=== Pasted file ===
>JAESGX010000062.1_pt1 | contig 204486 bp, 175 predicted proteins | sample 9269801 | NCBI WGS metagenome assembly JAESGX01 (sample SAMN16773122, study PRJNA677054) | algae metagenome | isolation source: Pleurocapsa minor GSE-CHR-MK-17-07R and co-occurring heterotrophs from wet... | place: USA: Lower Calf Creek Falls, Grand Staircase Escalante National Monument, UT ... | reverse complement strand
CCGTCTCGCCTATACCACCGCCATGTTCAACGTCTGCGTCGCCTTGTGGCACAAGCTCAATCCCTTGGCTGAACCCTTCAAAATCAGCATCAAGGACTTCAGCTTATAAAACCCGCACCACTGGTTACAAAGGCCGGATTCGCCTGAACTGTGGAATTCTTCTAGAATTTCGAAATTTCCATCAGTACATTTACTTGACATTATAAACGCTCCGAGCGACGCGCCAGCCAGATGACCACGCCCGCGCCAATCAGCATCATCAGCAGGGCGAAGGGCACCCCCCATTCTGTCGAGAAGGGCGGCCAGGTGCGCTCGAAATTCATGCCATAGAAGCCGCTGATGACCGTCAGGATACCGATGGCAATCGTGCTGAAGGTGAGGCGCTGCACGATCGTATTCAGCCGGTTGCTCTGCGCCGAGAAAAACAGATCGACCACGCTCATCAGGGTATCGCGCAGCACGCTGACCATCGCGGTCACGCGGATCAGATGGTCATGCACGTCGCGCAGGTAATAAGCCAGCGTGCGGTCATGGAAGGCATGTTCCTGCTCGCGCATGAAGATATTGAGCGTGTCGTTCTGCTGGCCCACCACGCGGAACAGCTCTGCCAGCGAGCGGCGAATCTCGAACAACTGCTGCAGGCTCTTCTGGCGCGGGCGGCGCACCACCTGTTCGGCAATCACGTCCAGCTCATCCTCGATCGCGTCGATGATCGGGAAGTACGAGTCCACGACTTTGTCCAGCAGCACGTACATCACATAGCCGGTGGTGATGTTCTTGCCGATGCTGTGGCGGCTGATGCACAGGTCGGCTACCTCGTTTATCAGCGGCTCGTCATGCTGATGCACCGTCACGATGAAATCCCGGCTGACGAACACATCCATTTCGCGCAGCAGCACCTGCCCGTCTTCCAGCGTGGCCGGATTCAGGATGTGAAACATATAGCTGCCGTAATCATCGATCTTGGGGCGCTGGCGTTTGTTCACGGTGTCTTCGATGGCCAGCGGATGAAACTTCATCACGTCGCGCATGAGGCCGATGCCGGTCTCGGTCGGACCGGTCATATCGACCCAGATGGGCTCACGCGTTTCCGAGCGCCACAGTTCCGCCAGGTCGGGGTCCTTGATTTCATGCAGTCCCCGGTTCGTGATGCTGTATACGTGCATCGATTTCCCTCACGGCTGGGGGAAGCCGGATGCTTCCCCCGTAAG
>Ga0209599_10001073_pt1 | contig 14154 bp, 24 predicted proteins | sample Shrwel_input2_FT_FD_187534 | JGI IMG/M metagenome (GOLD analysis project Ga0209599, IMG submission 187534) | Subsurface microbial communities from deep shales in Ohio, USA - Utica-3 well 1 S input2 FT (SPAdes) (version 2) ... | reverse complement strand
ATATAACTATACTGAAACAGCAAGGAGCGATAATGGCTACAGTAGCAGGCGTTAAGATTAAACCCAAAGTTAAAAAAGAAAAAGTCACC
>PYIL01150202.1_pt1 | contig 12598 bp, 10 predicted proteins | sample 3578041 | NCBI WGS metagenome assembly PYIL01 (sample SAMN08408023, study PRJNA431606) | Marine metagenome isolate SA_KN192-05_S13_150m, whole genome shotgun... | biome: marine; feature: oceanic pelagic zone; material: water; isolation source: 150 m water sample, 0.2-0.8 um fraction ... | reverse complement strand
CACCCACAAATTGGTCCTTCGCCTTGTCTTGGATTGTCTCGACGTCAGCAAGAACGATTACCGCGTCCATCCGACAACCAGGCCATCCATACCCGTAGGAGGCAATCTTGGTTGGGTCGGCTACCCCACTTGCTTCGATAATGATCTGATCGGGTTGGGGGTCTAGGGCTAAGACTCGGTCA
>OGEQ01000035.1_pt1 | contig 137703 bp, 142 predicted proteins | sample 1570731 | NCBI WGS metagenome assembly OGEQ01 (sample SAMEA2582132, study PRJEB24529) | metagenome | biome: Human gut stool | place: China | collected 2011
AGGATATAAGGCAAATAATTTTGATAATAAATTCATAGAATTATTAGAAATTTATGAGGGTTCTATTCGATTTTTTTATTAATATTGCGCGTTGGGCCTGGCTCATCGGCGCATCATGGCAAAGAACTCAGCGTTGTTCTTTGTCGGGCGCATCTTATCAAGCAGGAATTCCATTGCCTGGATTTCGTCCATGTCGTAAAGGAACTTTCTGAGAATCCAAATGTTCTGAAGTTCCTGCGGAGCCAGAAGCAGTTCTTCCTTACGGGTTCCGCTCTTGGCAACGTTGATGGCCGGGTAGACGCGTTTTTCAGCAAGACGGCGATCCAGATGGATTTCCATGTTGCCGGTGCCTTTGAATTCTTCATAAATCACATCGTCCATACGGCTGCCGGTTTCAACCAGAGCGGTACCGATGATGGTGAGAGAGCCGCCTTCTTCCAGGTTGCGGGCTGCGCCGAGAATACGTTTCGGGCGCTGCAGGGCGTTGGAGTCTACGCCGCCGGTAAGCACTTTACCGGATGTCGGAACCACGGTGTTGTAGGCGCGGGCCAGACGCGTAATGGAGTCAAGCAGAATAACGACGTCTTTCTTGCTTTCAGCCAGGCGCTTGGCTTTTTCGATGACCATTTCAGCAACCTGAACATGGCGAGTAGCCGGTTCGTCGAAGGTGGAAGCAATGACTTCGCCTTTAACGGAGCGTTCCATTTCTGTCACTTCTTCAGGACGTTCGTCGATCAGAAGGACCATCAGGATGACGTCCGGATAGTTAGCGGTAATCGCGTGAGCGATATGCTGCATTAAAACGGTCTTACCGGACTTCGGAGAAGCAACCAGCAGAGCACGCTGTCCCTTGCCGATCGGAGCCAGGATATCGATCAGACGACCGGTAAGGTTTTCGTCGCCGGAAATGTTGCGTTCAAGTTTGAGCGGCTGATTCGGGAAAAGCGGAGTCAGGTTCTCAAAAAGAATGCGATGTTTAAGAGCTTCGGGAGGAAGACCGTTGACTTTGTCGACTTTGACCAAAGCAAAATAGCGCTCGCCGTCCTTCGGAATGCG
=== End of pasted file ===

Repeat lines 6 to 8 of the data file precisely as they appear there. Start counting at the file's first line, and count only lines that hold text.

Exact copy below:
CACCCACAAATTGGTCCTTCGCCTTGTCTTGGATTGTCTCGACGTCAGCAAGAACGATTACCGCGTCCATCCGACAACCAGGCCATCCATACCCGTAGGAGGCAATCTTGGTTGGGTCGGCTACCCCACTTGCTTCGATAATGATCTGATCGGGTTGGGGGTCTAGGGCTAAGACTCGGTCA
>OGEQ01000035.1_pt1 | contig 137703 bp, 142 predicted proteins | sample 1570731 | NCBI WGS metagenome assembly OGEQ01 (sample SAMEA2582132, study PRJEB24529) | metagenome | biome: Human gut stool | place: China | collected 2011
AGGATATAAGGCAAATAATTTTGATAATAAATTCATAGAATTATTAGAAATTTATGAGGGTTCTATTCGATTTTTTTATTAATATTGCGCGTTGGGCCTGGCTCATCGGCGCATCATGGCAAAGAACTCAGCGTTGTTCTTTGTCGGGCGCATCTTATCAAGCAGGAATTCCATTGCCTGGATTTCGTCCATGTCGTAAAGGAACTTTCTGAGAATCCAAATGTTCTGAAGTTCCTGCGGAGCCAGAAGCAGTTCTTCCTTACGGGTTCCGCTCTTGGCAACGTTGATGGCCGGGTAGACGCGTTTTTCAGCAAGACGGCGATCCAGATGGATTTCCATGTTGCCGGTGCCTTTGAATTCTTCATAAATCACATCGTCCATACGGCTGCCGGTTTCAACCAGAGCGGTACCGATGATGGTGAGAGAGCCGCCTTCTTCCAGGTTGCGGGCTGCGCCGAGAATACGTTTCGGGCGCTGCAGGGCGTTGGAGTCTACGCCGCCGGTAAGCACTTTACCGGATGTCGGAACCACGGTGTTGTAGGCGCGGGCCAGACGCGTAATGGAGTCAAGCAGAATAACGACGTCTTTCTTGCTTTCAGCCAGGCGCTTGGCTTTTTCGATGACCATTTCAGCAACCTGAACATGGCGAGTAGCCGGTTCGTCGAAGGTGGAAGCAATGACTTCGCCTTTAACGGAGCGTTCCATTTCTGTCACTTCTTCAGGACGTTCGTCGATCAGAAGGACCATCAGGATGACGTCCGGATAGTTAGCGGTAATCGCGTGAGCGATATGCTGCATTAAAACGGTCTTACCGGACTTCGGAGAAGCAACCAGCAGAGCACGCTGTCCCTTGCCGATCGGAGCCAGGATATCGATCAGACGACCGGTAAGGTTTTCGTCGCCGGAAATGTTGCGTTCAAGTTTGAGCGGCTGATTCGGGAAAAGCGGAGTCAGGTTCTCAAAAAGAATGCGATGTTTAAGAGCTTCGGGAGGAAGACCGTTGACTTTGTCGACTTTGACCAAAGCAAAATAGCGCTCGCCGTCCTTCGGAATGCG